Film review – The Impossible

It hardly seems possible that it is eight years since the tsunami on Boxing Day of 2004 that ravaged the coastline of South-East Asia.

This film is based on the account of one family caught in the disaster when on holiday. Director Juan Antonio Bayona (The Orphanage) plays a soft line in suspense and, if it is seen in the cinema, a sonorous assault on the eardrums with some fine sound mixing.

The images are well-known to any who watched the news at the time; a swollen, muddy torrent of beach-front flotsam and jetsam swirling around first-floor balconies, trees and streetlamps. In wide shots the scene is convincingly recreated to make the unbelievable scale of the disaster believable once more. 

Bayona establishes a scattering of character traits in the opening scene as the family fly into Thailand. The father, Henry (Ewan McGregor), is a worrier 
plagued by the thought that he has not set the burglar alarm before leaving. His wife, Maria (Naomi Watts) is pragmatic in the face of his anxiety, but is terrified of the minor rumbles of turbulence as they come into land. The eldest son, Lucas (Tom Holland) in his early teens, is unsympathetic to this and the neediness of one of his much younger brothers.

It’s expected that what follows will challenge these aspects of their characters, but really, any character arc is dropped in a film in which we vicariously experience a purgatory state of raw emotion as the characters stagger through the wreckage in an attempt to find other family members and a source of help. As an exercise in “What would you have done?” a good job is made of what must be beyond true comprehension.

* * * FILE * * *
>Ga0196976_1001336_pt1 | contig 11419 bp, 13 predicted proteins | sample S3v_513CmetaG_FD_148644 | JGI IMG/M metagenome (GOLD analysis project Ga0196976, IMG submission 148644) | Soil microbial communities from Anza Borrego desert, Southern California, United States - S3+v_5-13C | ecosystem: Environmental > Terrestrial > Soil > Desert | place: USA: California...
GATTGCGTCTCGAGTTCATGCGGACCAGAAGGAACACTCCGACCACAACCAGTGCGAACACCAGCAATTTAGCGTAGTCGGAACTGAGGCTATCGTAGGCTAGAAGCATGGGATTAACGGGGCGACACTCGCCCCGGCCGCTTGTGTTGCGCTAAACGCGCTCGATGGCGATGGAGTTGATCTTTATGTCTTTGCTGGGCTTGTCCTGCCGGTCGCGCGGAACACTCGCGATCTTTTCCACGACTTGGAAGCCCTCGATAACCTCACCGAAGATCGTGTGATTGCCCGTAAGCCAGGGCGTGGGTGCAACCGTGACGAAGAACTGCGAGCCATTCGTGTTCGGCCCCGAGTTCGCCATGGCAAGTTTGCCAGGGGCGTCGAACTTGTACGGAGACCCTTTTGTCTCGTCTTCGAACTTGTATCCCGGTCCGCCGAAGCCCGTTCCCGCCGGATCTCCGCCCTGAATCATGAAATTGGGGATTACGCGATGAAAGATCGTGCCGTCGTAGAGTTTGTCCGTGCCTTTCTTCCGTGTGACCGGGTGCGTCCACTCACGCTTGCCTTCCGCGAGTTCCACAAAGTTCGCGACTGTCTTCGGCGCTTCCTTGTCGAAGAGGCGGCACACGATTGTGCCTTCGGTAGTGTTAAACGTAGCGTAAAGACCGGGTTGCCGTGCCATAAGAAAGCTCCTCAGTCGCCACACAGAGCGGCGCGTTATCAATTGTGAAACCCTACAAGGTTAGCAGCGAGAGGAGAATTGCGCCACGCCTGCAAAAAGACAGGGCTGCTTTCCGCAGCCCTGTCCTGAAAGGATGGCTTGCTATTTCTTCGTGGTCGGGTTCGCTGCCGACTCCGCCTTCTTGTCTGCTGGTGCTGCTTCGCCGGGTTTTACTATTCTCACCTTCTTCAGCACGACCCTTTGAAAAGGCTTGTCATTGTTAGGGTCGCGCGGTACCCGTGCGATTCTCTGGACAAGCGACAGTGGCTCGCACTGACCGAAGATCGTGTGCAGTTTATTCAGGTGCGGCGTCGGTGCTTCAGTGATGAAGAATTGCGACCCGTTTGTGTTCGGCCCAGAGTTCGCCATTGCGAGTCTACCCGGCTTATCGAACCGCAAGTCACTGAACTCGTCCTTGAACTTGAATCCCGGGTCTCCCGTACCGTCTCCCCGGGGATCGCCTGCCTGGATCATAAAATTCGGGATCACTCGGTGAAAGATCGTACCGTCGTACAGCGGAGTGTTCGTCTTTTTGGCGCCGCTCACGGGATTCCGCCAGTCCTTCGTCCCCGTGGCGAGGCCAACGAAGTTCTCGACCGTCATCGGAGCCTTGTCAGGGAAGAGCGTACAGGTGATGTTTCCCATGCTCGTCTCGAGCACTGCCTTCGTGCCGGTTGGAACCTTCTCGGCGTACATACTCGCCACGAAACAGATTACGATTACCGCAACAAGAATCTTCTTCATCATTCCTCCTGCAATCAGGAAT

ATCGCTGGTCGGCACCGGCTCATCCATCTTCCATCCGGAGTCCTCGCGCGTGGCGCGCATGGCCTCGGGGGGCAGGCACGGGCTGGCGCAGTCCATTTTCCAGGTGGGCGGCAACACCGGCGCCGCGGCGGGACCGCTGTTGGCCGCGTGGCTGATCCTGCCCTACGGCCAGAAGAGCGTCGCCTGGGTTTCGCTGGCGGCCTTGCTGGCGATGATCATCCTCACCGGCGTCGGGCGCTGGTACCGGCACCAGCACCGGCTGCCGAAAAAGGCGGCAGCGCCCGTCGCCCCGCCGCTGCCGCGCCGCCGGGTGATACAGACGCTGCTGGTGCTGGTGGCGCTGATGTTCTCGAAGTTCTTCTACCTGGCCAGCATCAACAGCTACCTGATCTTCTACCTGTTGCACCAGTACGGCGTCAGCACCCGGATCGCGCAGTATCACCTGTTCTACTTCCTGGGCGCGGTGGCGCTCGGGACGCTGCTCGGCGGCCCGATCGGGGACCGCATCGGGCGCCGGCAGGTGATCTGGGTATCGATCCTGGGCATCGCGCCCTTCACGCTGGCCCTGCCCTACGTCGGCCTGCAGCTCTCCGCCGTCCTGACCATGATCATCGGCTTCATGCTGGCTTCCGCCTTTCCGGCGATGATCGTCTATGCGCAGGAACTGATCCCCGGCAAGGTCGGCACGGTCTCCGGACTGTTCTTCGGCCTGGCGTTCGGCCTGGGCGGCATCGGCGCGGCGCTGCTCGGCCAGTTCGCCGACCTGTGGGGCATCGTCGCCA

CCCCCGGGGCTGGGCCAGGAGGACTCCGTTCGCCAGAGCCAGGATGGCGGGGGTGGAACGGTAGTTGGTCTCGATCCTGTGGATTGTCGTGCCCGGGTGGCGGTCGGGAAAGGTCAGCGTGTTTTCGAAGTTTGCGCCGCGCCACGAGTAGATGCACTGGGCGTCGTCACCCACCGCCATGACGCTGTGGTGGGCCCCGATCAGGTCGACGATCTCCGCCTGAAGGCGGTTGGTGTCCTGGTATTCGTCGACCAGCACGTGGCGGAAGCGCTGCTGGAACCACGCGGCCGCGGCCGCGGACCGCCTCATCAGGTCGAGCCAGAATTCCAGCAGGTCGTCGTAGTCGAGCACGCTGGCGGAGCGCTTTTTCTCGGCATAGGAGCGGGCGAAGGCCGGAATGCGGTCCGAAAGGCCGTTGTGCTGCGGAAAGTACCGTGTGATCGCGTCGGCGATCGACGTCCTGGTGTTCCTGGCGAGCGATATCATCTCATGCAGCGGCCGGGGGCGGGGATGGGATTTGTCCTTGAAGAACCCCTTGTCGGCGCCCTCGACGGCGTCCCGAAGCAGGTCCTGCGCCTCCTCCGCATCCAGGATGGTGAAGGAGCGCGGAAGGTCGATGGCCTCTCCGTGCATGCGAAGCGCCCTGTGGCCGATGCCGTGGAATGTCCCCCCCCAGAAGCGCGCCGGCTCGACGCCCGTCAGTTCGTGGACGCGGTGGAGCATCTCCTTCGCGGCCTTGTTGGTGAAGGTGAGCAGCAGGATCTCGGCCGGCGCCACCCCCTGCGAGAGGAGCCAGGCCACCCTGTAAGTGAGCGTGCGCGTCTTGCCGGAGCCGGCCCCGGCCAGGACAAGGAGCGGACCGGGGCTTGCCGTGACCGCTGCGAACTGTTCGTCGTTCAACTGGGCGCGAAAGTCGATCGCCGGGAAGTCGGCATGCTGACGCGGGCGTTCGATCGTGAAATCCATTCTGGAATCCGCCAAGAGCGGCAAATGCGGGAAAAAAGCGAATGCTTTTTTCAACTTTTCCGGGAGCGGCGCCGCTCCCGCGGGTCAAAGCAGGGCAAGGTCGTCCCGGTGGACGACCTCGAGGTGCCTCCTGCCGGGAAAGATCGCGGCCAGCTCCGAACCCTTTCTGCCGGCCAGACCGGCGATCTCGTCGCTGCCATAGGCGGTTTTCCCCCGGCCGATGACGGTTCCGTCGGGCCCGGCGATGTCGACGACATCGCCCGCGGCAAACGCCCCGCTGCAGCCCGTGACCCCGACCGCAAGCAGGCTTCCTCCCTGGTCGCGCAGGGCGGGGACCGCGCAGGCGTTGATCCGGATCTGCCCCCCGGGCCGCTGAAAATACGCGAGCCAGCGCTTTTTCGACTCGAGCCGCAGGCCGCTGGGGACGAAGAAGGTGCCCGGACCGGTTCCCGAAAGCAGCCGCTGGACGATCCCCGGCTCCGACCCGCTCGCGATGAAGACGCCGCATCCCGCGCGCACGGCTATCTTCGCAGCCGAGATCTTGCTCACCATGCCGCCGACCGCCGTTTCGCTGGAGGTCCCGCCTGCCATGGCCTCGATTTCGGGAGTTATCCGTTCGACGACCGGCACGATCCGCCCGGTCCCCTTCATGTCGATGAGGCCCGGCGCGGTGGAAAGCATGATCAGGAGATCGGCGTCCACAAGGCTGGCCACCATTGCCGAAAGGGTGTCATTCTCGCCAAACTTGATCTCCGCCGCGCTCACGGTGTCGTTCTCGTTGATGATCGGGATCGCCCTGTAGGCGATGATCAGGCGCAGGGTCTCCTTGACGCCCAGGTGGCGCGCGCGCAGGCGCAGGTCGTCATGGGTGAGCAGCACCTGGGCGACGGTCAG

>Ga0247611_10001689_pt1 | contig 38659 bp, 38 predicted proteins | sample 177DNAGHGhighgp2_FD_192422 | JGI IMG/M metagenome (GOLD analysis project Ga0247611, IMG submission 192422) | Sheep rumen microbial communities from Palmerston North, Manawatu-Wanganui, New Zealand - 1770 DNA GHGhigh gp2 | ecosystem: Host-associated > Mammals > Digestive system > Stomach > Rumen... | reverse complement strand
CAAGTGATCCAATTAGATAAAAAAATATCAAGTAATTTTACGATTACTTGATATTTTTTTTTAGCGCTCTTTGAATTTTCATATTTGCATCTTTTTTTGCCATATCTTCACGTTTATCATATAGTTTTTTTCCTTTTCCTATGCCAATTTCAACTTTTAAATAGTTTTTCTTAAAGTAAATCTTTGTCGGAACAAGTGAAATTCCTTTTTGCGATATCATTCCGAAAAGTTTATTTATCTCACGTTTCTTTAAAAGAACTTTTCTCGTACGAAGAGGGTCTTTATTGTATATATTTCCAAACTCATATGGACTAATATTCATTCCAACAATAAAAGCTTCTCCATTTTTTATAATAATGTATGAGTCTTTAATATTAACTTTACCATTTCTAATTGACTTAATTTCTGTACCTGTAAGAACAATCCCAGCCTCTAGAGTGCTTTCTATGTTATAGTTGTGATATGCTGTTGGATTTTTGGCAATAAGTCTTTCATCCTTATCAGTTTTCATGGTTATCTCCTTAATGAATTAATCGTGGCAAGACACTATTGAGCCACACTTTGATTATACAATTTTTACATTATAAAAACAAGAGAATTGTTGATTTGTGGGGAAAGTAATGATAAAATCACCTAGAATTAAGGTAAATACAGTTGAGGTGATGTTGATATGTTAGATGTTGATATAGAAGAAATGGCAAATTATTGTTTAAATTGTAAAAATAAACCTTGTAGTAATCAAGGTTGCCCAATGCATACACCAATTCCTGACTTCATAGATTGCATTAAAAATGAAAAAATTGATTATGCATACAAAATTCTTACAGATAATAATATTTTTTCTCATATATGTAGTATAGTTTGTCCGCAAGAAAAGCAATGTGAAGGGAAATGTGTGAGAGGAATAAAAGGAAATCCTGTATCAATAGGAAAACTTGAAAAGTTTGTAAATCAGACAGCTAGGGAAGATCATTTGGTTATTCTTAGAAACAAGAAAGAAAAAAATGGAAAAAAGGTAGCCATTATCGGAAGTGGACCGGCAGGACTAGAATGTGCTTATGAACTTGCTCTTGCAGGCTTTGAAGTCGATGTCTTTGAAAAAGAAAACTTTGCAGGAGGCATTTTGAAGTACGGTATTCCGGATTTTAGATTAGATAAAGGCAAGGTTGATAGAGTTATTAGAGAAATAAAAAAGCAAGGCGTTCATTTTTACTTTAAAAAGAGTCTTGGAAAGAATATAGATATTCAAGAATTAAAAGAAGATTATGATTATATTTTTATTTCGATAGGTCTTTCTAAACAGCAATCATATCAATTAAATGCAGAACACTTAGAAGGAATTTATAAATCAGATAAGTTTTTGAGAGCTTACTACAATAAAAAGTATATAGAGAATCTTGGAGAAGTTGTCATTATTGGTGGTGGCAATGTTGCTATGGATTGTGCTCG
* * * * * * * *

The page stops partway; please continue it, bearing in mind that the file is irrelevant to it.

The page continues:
The younger actors should not go unnoticed. Samuel Joslin holds his brief scenes well as the middle brother Thomas, in charge of the youngest Simon (Oaklee Pendergast) when on their own, and evokes that sense of a child calmly imitating the mantle of an adult in the most unusual of times.

Holland guides the audience for a good deal of the film, though he is more action than revealing emotion. The many shots of him running errands through hospital corridors reminded me of another disaster film, of sorts, that featured a boy lost in the tumult of a Far-Eastern setting: Christian Bale in The Empire of the Sun. Holland didn’t get as much time as Bale to show his acting chops, but I’m curious to see what he does next.

The sound effects of muffled rushing water and muted underwater collisions is a great aid to the tension in the action sequences, but tinkling piano notes grate slightly in scenes where silence would have emoted well enough; given the circumstances and the naturalistic performances given by McGregor and Watts. As in The Orphanage, Bayona builds tension gradually then breaks it with such unexpected empathy that, at one point, I sat in silence as a tear rolled down my cheek. This is not a film of great character analyses, but is certainly one that gives thought for being alive.

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